Making sure you have breathing gas at depth
A common practice for years in the diving industry was to open your tank valve all the way and then turn it back ¼ turn. We are going to look at the reasons that this practice was started, and then why it should be discontinued.
Why does everyone want to turn the valves back ¼ turn?
When diving was in its infancy, not so long ago, the valves were made with materials that would stick under pressure, so if you opened the valve all the way, and then went on a dive, by the time you got back to the surface, you would not be able to turn your tank off. Therefore, in the beginning, everyone was taught to open the valve all the way, and then turn it back ¼ turn to avoid this situation.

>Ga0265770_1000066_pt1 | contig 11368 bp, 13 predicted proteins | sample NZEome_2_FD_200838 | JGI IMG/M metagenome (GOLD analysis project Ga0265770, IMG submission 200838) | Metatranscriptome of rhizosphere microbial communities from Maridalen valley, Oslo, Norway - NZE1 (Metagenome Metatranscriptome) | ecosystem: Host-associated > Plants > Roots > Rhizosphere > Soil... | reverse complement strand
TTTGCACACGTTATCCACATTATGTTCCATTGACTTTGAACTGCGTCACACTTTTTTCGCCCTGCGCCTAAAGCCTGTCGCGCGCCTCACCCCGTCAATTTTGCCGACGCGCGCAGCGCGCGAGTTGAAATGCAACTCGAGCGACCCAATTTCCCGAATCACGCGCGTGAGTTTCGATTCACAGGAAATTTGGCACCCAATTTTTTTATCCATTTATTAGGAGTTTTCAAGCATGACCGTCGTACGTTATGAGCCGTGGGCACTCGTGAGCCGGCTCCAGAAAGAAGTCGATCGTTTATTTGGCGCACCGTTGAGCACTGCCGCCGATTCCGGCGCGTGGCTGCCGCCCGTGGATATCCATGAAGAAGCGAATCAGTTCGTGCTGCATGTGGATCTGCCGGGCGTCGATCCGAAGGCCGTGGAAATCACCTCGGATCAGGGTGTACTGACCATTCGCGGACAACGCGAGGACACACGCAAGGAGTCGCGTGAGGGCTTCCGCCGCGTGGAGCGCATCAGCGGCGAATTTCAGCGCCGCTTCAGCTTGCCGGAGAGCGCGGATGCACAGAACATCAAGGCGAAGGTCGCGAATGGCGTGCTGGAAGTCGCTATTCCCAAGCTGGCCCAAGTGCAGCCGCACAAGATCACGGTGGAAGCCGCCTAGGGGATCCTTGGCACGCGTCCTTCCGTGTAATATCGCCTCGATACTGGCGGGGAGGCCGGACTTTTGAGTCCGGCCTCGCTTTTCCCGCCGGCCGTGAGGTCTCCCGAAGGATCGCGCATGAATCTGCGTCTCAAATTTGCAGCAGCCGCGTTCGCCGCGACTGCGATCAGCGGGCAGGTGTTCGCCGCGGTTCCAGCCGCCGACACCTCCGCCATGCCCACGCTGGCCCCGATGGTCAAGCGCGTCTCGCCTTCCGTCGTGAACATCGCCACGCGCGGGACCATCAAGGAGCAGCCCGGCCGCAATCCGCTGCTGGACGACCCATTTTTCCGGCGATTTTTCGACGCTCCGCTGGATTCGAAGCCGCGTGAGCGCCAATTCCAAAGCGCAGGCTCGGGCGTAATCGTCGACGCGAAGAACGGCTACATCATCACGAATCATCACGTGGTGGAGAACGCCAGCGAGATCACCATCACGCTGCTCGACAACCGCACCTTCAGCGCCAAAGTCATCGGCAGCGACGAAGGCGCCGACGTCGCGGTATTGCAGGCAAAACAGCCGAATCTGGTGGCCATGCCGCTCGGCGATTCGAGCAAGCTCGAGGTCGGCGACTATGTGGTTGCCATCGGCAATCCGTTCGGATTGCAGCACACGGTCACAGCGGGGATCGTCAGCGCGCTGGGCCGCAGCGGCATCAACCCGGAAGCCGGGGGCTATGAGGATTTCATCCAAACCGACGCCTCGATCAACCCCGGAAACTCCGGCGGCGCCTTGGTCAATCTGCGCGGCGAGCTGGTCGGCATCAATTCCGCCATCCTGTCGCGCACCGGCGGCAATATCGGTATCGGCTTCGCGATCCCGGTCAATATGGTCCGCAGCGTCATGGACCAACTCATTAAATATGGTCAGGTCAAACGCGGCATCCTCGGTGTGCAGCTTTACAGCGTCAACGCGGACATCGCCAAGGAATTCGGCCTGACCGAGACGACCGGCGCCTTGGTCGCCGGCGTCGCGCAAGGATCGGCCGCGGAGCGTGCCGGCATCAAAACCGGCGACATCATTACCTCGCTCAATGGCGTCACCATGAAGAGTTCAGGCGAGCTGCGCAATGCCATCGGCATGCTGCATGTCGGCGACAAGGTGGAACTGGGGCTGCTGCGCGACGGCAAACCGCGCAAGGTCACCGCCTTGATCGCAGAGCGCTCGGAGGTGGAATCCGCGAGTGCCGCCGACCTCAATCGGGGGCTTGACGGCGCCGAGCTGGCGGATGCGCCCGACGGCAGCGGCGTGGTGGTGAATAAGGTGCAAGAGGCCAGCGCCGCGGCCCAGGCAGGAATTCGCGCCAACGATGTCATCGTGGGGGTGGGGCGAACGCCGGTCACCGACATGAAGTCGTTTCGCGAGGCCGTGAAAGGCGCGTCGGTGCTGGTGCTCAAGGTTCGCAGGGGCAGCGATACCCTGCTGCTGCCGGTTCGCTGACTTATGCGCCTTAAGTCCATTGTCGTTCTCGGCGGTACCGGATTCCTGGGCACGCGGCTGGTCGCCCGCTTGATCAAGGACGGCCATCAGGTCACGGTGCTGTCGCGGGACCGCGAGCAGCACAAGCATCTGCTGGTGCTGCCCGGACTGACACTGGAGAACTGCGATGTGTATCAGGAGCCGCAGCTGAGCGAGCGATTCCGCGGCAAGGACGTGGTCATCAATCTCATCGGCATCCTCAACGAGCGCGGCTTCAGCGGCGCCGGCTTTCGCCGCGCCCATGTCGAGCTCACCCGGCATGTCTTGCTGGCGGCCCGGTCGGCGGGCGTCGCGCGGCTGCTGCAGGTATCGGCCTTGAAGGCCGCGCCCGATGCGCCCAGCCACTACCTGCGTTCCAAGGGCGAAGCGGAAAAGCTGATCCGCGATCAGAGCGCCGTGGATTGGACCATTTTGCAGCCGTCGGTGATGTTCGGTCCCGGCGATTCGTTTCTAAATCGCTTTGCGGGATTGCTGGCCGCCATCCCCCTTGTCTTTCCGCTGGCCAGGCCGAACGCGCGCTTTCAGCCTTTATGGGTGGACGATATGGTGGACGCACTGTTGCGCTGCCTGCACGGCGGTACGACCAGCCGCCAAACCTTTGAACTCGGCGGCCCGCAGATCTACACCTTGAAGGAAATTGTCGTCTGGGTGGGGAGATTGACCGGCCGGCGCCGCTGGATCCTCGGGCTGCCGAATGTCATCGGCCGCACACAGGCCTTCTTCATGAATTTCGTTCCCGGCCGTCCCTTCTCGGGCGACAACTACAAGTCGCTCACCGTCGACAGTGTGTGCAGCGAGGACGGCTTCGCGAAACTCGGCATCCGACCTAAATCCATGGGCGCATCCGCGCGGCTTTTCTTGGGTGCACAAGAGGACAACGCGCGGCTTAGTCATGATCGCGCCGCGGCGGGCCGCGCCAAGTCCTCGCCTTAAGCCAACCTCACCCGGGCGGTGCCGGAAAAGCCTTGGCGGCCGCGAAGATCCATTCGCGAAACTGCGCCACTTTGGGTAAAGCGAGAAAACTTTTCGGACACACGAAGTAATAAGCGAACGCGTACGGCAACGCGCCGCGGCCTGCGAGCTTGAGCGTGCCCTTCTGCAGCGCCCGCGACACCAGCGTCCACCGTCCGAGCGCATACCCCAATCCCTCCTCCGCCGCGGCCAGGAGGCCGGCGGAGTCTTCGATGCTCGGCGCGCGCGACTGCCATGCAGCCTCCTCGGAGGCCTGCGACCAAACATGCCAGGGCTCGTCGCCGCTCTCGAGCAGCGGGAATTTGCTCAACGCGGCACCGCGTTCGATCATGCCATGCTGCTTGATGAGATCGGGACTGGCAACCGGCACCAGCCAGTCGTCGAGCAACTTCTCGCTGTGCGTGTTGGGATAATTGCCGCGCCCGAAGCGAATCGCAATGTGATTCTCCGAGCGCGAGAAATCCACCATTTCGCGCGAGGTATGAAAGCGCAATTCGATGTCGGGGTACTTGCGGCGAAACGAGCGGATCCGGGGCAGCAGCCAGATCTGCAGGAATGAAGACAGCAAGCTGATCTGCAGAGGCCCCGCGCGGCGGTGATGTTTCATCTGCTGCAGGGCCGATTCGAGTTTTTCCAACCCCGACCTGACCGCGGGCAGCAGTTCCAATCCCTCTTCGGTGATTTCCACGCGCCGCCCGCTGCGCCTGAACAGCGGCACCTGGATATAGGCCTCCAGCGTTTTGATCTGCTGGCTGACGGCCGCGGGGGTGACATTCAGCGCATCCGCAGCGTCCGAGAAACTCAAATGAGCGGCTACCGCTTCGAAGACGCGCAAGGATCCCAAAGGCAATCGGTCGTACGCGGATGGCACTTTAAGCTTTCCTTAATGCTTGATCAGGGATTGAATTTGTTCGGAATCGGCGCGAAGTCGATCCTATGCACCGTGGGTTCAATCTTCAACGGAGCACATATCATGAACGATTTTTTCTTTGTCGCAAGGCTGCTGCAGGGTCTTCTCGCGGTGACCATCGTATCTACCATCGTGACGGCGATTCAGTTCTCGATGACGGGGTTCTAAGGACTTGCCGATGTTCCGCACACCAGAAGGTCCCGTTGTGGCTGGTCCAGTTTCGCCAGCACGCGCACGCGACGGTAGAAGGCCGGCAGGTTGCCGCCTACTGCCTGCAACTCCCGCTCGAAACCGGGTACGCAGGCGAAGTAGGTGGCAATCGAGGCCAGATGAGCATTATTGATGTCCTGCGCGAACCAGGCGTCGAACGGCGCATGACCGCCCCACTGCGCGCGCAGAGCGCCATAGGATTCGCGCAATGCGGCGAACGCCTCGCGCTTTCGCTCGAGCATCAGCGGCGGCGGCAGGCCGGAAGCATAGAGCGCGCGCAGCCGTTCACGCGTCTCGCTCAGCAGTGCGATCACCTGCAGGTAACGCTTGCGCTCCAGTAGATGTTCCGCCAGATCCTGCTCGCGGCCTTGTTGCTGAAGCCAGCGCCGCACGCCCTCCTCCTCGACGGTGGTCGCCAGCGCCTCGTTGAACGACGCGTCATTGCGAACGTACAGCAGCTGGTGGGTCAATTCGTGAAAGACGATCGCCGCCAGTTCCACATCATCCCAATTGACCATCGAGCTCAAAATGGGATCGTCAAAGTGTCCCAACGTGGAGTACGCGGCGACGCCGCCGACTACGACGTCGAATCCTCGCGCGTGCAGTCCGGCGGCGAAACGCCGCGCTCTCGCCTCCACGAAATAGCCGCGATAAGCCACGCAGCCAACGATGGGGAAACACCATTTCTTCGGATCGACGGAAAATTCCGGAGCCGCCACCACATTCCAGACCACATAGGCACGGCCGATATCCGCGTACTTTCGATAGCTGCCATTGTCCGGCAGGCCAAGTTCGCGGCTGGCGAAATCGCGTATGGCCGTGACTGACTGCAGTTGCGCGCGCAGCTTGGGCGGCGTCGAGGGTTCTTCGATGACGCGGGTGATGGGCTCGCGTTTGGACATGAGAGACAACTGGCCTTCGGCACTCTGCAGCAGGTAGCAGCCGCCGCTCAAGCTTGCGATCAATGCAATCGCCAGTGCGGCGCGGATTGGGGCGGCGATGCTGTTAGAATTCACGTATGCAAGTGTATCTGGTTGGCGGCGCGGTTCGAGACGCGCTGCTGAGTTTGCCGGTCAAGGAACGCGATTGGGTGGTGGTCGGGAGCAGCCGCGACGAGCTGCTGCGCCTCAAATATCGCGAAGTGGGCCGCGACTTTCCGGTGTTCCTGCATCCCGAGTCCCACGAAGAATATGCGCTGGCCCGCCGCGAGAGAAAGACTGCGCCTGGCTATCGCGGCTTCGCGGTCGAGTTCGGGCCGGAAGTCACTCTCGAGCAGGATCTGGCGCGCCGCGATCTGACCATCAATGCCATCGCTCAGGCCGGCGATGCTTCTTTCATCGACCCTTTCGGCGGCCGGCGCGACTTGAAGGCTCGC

Why is this dangerous?
In preparing to dive, if you close your valve and open it ¼ turn, it will breathe the same on the surface as it will if you open it all the way and close it ¼ turn. The problem occurs when you get to depth. Under pressure, you can easily over-breathe a regulator that is only open ¼ turn, making it feel like you have suddenly run out of air. This can lead to panic and a rapid ascent. To avoid this, common practice today is to open the valve all the way, and leave it open. This way, if you accidentally close the valve, you will notice it during your pre-dive safety check when you breathe off of your regulator to make sure you have air.